By Rabbi Yair Hoffman
There was a remarkable Talmid Chochom who, by all accounts, represented serious Rosh Yeshiva material. He plummeted the depths of Gemorah and halacha. He was fully fluent in Chassidus and the pathways of Litvishe Mussar. He authored numerous seforim, had exemplary midos, and had all the qualities of great leadership leadership.
But, this remarkable individual was unjustifiably marginalized like so many others in our community. Why? Because he was single and faced a dirty little secret that exists in our community. That secret is best explained and understood with a term from the lingua-franca of the yeshiva world:
We are not “gorais” single people – both “single women” and “single men.”
And just in time for Rosh HaShana, and the aseres yemei Teshuvah, the OU has issued a remarkable and ground-breaking study, telling us just how to address this problem.
The authors who conducted the research were Matt Williams, Michelle Shain, Guila Benchimol, Channah Cohen and Elisha Penn. They also conceived of the study, design the study, collected and analyzed all the data, wrote it, revised it and revised it again and again. And, to use contemporary parlance – “they nailed it.”
These authors (and the OU itself) deserve a tremendous yasher koach. What they discovered could be a new set of “al chaits” in vidui – all involving an abnegation of the remarkable mitzvah of v’ahavta larayacha kamocha.
- Al chait that we have caused single men and single women to feel a sense of loneliness during their search for a shidduch and thus negated this Mitzvah.
- Al chait that we have made the single men and single women in our community feel invisible, blamed, and judged.
- Al chait that we have treated them like children.
- Al chait that we have inadvertently hurt them and have criticized, degraded, and dismissed them.
These four “al chaits” could actually be put on a Post-It note when we recite the vidui for the Mitzvos assei and lo saaseh. [This is what the Chayei Odom essentially did when he applied contemporary examples for the other al chaits.]
The OU report respectfully has brought this issue front and center and seeks answers to five crucial questions:
- How can we recognize single men and women as full, adult members of our community, rather than treating them like “boys” and “girls”?
- What changes to language and behaviors, on both an individual and communal level, would convey this recognition?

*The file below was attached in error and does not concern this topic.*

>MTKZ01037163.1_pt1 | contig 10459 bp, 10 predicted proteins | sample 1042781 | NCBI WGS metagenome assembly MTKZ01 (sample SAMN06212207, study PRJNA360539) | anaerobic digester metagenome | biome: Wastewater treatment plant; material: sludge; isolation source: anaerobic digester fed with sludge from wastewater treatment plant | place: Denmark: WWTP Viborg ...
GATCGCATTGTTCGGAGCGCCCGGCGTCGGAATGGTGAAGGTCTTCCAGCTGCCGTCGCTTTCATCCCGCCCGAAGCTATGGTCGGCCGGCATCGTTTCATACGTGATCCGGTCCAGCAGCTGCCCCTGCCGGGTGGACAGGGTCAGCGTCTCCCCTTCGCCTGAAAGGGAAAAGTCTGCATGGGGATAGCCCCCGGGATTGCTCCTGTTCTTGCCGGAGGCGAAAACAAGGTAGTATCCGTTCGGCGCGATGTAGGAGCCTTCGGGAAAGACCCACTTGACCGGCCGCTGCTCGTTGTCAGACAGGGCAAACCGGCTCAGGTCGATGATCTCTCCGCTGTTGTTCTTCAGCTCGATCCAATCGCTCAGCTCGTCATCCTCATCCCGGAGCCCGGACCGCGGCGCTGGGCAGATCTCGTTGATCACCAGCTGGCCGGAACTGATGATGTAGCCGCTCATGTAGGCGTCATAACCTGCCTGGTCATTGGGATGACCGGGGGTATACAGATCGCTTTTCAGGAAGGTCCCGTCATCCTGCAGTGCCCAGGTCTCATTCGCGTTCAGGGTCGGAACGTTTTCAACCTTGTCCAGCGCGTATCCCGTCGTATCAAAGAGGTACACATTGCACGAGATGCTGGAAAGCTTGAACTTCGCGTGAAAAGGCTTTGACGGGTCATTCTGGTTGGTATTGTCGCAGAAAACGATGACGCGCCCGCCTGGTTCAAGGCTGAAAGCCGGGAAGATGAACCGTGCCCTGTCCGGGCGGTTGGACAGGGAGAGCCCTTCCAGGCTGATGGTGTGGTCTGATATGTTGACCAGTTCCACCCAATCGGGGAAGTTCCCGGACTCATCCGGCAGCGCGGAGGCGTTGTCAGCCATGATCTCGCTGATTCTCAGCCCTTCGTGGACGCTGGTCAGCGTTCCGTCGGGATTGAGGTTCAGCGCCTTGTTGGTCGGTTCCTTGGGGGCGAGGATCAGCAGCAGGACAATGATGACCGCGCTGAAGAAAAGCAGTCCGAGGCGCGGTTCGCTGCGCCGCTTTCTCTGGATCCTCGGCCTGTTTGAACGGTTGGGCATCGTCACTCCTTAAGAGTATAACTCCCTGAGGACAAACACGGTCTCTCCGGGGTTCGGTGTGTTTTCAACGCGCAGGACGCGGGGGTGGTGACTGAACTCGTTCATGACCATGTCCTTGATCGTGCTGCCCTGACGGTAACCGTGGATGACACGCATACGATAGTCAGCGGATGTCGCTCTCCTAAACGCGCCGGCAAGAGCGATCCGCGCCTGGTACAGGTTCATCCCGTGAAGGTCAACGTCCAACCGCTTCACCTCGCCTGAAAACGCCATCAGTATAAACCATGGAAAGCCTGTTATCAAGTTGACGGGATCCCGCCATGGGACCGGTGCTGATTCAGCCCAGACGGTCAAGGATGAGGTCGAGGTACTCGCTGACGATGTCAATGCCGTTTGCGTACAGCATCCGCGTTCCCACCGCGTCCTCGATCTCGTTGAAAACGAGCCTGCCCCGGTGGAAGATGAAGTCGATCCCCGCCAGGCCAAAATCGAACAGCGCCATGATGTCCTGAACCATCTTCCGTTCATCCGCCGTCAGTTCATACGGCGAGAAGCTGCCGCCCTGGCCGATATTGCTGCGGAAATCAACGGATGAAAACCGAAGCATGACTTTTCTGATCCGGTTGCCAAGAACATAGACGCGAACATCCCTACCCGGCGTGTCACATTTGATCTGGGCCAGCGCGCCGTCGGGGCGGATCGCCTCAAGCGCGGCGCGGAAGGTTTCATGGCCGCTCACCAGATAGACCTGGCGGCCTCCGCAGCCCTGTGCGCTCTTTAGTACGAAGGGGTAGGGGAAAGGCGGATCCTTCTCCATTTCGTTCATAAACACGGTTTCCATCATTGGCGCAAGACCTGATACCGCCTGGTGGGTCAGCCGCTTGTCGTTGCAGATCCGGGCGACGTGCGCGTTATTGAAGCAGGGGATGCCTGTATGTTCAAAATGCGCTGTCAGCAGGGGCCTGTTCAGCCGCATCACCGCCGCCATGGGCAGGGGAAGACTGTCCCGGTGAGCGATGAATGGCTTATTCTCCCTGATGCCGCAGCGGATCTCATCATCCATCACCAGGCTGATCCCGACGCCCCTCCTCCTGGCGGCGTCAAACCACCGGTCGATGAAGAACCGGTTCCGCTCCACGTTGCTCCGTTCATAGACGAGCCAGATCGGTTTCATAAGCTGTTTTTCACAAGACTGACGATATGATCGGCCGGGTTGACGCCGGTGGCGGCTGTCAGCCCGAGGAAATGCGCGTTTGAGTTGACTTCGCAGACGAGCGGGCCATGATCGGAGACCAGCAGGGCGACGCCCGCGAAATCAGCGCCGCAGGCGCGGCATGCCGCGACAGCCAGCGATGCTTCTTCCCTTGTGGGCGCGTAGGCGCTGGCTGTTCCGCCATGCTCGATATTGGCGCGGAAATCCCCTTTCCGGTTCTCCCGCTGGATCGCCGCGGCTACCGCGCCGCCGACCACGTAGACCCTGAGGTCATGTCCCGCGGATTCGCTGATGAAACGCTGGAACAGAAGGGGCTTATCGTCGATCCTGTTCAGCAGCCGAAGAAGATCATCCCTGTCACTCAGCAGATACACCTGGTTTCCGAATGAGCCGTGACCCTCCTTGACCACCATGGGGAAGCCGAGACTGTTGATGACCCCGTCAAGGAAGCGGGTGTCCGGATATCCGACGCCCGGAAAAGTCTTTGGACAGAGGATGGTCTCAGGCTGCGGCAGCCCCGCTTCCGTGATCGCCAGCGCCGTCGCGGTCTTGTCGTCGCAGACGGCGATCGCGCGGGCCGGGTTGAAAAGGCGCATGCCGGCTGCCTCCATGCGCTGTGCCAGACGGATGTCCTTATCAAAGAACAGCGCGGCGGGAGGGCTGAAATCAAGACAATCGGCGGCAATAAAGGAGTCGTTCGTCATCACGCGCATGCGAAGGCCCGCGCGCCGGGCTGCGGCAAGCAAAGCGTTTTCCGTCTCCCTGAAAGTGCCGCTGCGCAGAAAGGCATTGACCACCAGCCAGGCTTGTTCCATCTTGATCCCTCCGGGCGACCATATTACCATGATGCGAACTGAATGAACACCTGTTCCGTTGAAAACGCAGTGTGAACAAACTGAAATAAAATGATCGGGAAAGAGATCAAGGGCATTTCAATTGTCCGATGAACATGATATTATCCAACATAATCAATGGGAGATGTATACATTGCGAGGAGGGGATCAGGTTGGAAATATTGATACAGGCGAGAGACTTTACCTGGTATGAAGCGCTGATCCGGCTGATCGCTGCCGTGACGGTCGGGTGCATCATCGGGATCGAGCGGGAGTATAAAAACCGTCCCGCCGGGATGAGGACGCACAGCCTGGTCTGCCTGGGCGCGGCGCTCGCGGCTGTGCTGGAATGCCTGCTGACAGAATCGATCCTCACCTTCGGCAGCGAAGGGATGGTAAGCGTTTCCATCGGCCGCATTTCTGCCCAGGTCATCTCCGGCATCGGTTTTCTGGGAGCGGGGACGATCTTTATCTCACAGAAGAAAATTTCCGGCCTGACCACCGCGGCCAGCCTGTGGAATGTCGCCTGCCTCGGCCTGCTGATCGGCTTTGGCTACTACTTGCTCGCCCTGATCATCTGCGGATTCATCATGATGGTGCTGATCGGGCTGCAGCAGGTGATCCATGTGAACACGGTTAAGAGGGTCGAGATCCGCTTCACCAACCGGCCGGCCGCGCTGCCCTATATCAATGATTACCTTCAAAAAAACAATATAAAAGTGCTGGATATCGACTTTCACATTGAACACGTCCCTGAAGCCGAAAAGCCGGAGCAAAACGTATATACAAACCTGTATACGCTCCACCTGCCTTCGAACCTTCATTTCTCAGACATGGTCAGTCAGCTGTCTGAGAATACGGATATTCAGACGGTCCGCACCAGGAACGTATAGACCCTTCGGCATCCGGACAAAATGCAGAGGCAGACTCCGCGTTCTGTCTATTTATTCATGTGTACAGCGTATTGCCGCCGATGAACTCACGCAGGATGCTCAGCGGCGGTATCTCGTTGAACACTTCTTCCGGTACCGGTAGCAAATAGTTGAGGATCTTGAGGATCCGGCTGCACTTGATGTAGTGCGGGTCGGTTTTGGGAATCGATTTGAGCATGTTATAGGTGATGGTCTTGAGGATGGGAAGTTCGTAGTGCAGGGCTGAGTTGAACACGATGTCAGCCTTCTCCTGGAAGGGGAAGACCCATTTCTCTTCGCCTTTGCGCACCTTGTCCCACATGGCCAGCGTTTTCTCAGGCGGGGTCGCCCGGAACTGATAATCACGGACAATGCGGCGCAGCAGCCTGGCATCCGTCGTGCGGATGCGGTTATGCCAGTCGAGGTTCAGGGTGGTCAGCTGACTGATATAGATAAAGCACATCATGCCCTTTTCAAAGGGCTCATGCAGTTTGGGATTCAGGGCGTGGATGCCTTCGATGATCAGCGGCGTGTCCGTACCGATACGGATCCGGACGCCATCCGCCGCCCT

- How can we create a place for belonging within the Torah community for those who are searching for a spouse, and for those who perhaps may not find one?
- How can we expand communal structures and roles to include single people?
- How can we offer single men and women opportunities to learn more about relationships, as they so desire?
Essentially, the report’s recommendations are:
- We need to increase the conversation. We have organizations for addictions, for fertility issues, (even for people in prison) – but this issue has not been adequately addressed
- We have to first appreciate who they are and not refer to them disrespectfully by calling them “boys” or “girls.” Even the term “singles” identifies them by this one description – and they are so much more.
- Invite single men and women for Shabbos and Yom Tov meals more frequently and to do so with much greater and more attuned sensitivity. It should not be a “chessed project” but as friends, and it should not be an after-thought, chalilah.
- We should avoid offering unsolicited advice betachlis harichuk.
- We have to realize that “I am happy to have you, call if you ever need a meal” is not the way to go.
THIS AUTHOR’S SUGGESTION
If possible, at the very first shul and school board meeting of the year 5784, this issue should be placed on the agenda. Every board member should read the report and try to create programming to address this long-ignored issue. It should also be the topic of conversation perhaps at our Rosh haShana meals.
The full 27 page report can be read here:
Oh, and what happened to the individual mentioned at the beginning of this article? He did get married, Baruch Hashem.
The author can be reached at [email protected]